AbitEQ is the next section we checked, which determines how the uGuru status is displayed.  Here it can be determined which voltages or temperatures are to be monitored, and in what format, Celsius or Fahrenheit.  Finally, the Fan EQ allows for complete control over the system fans.  There are a few preset modes such as Cool, Quiet, and Normal which cover anything from full-speed cooling to nearly silent operation.  If set to User Define, the fans can be programmed to start or stop at certain cut-off temperatures, while the reference temperature can be determined from the CPU, ambient, PWM Average Temp or PWM Highest Temp. 

CPU-Z 1.30 Results
P4 550 CPU OC'ed to 4.0 GHz
SANDRA CPU-Arithmetic Results
P4 550 CPU OC'ed to 4.0 GHz

Using the uGuru OC Guru utility, we were able to take some of the chore out of overclocking the AW8-MAX.  We could pull the slider over to a higher front side bus, apply the settings, and test our benchmarks for performance gains and stability.  Should the need arise, we could raise the voltages and try again.  Although the system crashed a few times, even after the speeds has been verified, we never had any problems getting back into the BIOS and lowering our settings to get into Windows and try again.  Unfortunately, even with the extensive cooling and handy utility that Abit offers, we couldn't get over 236MHz for the FSB and remain stable.  We had the voltage set at 1.525V in the BIOS, although the AW8-MAX repeatedly reported the voltage about a half Volt lower.  RAM dividers were set to AUTO, which changed the ratio from 3:5 to 3:4, and had the memory running at 312MHz.  While this FSB speed is in the range of what we've become accustomed to with this particular CPU, it was actually lower than what we had achieved on the Asus P5WD2 Premium (239 MHz).  It's still a decent overclock, adding an extra 600MHz to our CPU speed, and we increased our SANDRA CPU results by nearly 1700 MIPS.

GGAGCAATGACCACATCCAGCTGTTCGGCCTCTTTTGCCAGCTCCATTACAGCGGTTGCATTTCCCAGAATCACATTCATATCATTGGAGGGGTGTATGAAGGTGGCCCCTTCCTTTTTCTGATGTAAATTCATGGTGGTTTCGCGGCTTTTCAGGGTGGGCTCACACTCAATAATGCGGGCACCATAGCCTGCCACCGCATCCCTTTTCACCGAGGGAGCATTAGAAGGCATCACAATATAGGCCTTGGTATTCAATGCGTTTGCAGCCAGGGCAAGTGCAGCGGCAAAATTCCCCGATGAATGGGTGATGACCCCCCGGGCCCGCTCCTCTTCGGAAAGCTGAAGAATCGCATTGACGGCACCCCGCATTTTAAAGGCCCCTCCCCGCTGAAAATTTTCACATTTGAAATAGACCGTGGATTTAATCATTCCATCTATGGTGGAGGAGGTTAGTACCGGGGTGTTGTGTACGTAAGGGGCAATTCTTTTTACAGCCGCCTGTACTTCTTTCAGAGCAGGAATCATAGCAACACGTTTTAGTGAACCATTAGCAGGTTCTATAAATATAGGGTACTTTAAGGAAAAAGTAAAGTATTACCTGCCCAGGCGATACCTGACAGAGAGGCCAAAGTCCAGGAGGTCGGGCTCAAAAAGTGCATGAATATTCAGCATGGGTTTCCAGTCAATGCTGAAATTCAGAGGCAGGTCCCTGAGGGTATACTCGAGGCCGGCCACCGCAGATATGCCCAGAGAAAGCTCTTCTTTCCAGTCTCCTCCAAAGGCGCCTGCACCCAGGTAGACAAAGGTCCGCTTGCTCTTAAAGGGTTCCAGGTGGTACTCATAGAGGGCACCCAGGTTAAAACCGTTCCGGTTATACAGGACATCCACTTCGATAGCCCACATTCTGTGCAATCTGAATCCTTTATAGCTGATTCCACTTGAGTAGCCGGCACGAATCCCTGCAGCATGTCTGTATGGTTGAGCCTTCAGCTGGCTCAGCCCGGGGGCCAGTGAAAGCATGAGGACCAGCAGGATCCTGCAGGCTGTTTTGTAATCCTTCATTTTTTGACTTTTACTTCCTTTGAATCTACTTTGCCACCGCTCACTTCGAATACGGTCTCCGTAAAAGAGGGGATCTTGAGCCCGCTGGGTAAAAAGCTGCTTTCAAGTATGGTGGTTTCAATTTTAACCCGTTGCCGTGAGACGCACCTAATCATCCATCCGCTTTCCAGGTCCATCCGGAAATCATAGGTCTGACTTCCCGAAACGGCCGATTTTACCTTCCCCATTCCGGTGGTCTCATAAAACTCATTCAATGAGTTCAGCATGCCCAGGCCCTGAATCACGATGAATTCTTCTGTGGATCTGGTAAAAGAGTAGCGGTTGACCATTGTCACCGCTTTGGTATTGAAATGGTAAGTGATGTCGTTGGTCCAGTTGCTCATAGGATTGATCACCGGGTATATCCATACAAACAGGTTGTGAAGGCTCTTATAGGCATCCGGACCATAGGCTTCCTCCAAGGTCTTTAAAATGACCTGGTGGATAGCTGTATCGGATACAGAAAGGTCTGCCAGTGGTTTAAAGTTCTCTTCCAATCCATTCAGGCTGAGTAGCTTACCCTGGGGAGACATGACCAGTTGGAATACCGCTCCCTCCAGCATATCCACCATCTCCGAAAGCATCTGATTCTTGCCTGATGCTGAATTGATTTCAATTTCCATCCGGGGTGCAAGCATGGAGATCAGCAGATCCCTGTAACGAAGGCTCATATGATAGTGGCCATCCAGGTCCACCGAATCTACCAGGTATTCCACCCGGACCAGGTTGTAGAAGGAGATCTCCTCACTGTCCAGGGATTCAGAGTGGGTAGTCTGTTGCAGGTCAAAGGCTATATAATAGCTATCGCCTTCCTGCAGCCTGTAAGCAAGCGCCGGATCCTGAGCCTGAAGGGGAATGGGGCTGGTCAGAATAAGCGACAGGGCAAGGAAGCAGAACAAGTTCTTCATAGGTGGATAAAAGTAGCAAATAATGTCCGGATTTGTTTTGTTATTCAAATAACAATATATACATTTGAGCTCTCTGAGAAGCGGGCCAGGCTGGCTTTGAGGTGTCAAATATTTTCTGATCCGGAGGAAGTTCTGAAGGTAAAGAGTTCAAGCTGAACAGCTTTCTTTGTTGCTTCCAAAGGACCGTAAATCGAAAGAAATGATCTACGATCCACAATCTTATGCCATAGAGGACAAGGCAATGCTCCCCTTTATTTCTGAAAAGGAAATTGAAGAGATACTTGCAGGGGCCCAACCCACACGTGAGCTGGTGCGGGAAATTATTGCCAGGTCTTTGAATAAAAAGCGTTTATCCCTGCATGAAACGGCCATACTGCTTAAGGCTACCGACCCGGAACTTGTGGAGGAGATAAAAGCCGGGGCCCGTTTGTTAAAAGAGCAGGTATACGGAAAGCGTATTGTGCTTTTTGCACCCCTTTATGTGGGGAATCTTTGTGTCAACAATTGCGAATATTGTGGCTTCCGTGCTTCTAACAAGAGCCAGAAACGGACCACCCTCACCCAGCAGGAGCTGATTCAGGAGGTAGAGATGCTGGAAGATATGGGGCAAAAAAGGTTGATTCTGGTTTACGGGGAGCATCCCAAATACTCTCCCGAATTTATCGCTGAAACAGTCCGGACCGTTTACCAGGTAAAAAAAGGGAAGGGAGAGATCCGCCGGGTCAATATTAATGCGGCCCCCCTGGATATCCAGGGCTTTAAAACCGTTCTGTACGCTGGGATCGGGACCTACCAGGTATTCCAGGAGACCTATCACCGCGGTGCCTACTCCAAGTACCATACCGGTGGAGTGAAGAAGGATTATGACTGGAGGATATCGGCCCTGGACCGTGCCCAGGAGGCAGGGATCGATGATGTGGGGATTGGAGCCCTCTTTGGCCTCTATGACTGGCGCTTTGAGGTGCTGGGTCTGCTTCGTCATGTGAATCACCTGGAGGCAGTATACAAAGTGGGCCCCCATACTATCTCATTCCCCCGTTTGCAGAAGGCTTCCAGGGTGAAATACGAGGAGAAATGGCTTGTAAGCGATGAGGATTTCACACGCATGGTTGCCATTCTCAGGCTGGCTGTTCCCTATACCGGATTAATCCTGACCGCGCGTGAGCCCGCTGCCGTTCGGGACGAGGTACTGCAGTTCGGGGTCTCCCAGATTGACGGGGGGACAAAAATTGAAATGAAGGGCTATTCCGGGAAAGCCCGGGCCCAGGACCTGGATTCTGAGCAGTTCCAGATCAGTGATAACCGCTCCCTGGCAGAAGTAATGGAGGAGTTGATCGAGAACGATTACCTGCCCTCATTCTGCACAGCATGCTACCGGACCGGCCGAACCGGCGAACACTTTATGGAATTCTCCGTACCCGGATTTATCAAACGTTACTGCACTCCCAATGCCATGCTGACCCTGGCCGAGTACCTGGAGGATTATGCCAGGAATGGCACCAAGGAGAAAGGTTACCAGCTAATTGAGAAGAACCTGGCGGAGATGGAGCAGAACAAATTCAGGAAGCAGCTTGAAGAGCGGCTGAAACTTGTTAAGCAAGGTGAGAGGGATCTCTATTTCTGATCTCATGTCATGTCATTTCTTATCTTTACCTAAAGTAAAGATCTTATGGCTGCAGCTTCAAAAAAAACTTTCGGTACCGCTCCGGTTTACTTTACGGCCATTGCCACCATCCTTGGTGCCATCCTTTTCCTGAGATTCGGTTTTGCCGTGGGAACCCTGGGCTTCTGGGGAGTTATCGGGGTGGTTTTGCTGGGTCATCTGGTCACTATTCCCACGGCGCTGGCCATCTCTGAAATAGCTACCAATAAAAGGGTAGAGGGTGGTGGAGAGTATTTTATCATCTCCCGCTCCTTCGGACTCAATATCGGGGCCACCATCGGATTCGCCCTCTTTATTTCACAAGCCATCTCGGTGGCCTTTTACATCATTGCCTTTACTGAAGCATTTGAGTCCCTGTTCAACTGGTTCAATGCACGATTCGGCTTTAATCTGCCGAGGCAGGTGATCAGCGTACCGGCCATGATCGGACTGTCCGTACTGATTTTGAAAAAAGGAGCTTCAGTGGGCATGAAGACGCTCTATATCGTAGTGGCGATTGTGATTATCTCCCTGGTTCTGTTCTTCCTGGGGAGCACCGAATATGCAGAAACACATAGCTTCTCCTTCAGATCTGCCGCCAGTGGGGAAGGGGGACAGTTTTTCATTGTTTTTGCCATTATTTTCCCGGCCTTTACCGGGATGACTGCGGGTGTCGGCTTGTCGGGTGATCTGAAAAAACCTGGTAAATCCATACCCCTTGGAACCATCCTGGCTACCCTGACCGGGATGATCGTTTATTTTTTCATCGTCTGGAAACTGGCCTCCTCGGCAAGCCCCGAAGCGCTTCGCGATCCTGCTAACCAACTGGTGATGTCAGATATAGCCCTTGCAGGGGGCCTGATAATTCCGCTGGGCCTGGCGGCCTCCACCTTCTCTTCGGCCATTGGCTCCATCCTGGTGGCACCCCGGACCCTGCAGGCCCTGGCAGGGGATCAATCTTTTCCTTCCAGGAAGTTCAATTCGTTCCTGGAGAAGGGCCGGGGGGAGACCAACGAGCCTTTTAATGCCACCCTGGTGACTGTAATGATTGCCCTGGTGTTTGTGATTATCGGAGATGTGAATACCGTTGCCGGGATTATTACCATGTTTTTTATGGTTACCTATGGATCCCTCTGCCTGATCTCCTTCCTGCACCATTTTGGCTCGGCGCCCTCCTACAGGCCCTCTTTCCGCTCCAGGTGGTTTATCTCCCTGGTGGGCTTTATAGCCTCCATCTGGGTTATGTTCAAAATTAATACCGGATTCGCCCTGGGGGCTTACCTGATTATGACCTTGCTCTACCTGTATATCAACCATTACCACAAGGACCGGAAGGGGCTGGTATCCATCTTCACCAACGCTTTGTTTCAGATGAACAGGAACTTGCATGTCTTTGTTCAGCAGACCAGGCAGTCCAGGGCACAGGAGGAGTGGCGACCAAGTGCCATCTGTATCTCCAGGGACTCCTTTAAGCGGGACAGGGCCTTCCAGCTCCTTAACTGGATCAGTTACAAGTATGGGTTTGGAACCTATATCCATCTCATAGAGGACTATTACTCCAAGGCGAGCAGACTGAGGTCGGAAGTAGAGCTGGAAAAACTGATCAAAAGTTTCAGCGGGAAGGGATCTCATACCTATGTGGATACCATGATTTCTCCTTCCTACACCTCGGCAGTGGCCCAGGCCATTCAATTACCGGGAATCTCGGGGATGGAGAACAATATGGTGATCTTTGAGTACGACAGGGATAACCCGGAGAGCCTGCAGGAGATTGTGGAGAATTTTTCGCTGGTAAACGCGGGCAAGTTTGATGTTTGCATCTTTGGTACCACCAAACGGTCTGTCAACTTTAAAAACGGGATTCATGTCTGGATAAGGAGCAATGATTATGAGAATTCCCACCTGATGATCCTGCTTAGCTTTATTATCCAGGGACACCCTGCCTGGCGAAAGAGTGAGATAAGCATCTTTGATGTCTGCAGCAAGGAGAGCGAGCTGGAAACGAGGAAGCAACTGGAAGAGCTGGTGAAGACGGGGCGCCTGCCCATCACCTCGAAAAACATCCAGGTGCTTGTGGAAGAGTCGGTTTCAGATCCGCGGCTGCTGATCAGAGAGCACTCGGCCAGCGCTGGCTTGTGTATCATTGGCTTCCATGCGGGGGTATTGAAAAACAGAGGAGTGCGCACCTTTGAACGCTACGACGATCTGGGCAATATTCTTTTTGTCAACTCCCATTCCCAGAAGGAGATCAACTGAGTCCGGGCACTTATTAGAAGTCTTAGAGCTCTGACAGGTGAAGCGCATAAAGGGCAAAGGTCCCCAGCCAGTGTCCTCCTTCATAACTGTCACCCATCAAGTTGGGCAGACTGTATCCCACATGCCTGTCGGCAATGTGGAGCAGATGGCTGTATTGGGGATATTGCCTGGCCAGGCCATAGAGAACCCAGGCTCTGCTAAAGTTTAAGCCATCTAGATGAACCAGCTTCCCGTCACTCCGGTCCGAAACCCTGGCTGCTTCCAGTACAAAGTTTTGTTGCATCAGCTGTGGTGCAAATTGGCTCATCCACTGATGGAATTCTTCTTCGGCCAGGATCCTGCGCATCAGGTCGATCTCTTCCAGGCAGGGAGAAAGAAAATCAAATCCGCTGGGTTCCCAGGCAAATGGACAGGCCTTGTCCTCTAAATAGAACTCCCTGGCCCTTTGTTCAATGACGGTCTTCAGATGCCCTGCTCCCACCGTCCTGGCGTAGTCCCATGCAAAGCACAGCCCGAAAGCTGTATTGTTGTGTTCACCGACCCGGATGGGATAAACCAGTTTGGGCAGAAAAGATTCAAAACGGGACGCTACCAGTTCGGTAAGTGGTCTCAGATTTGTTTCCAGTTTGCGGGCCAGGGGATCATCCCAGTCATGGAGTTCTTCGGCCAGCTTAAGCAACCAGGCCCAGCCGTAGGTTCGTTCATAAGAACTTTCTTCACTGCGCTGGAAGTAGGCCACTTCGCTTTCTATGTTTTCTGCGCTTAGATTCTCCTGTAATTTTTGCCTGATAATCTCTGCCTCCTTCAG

Testing Setup and SANDRA

How we configured our test systems: When configuring the test systems for this review, we first entered the system BIOS and set each board to their "Optimized" or "High-Performance Defaults".  The hard drive was then formatted, and Windows XP Professional with Service Pack 2 was installed. Then we installed all of the necessary drivers, and removed Windows Messenger from the system. Auto-Updating and System Restore were also disabled, and we setup a 1536MB permanent page file on the same partition as the Windows installation. Lastly, we set Windows XP's Visual Effects to "best performance", installed all of our benchmarking software, defragged the hard drives and ran all of the tests.

NOTES: 1) As the i955X chipset supports both DDR2-533 and DDR2-667, we chose a set of Corsair XMS2 Pro DDR2 that was rated for 667MHz at 4-4-4-12 for testing.  Normally, we configure the memory using the SPD settings within the BIOS.  While this worked on the Asus P5WD2 Premium, we found that the memory was always detected as 533MHz on the Abit AW8-MAX.  As such, we manually set the memory speed to 667MHz.

2) By default, the front side bus of the Abit AW8-MAX was shown as 204MHz in CPU-Z.  As this would give an immediate advantage over the Asus P5WD2, we opted to manually lower the bus speed to 201MHz in the BIOS.  This was then reported as 200.8 MHz in CPU-Z - the same speed that the P5WD2 was operating. 

Test System Specifications
It's a Clash of the Titans!
Motherboards Tested:
Abit AW8-MAX (Intel i955X)
Asus P5WD2 Premium (Intel i955X)

Common Hardware:
Intel Pentium 4 550 Processor @ 3.4GHz
2x512MB Corsair XMS2 Pro DDR2-667 (CL 4-4-4-12)
nVidia GeForce 6800GT

On-board audio & LAN
Seagate Barracuda V SATA Hard Drive

Software / System Drivers:
Windows XP with Service Pack 2
DirectX 9.0c
Intel Chipset Software, v7.21.1003
nVidia ForceWare Drivers v77.77

Preliminary Benchmarks With SiSoft SANDRA 2005 SR2

We began our testing with SiSoftware's SANDRA, the System ANalyzer, Diagnostic and Reporting Assistant. SANDRA consists of a set of information and diagnostic utilities that can provide a host of useful information about your hardware and operating system. We ran three of the built-in sub-system tests (CPU Arithmetic, CPU Multimedia, and Memory Bandwidth) that partially comprise the SANDRA 2005 suite of benchmarks.  All of these tests were run with the Abit AW8-MAX powered by an Intel Pentium 4 550 3.4 GHz CPU with 1GB of Corsair XMS2 Pro DDR2 and compared against similar systems from SANDRA's database.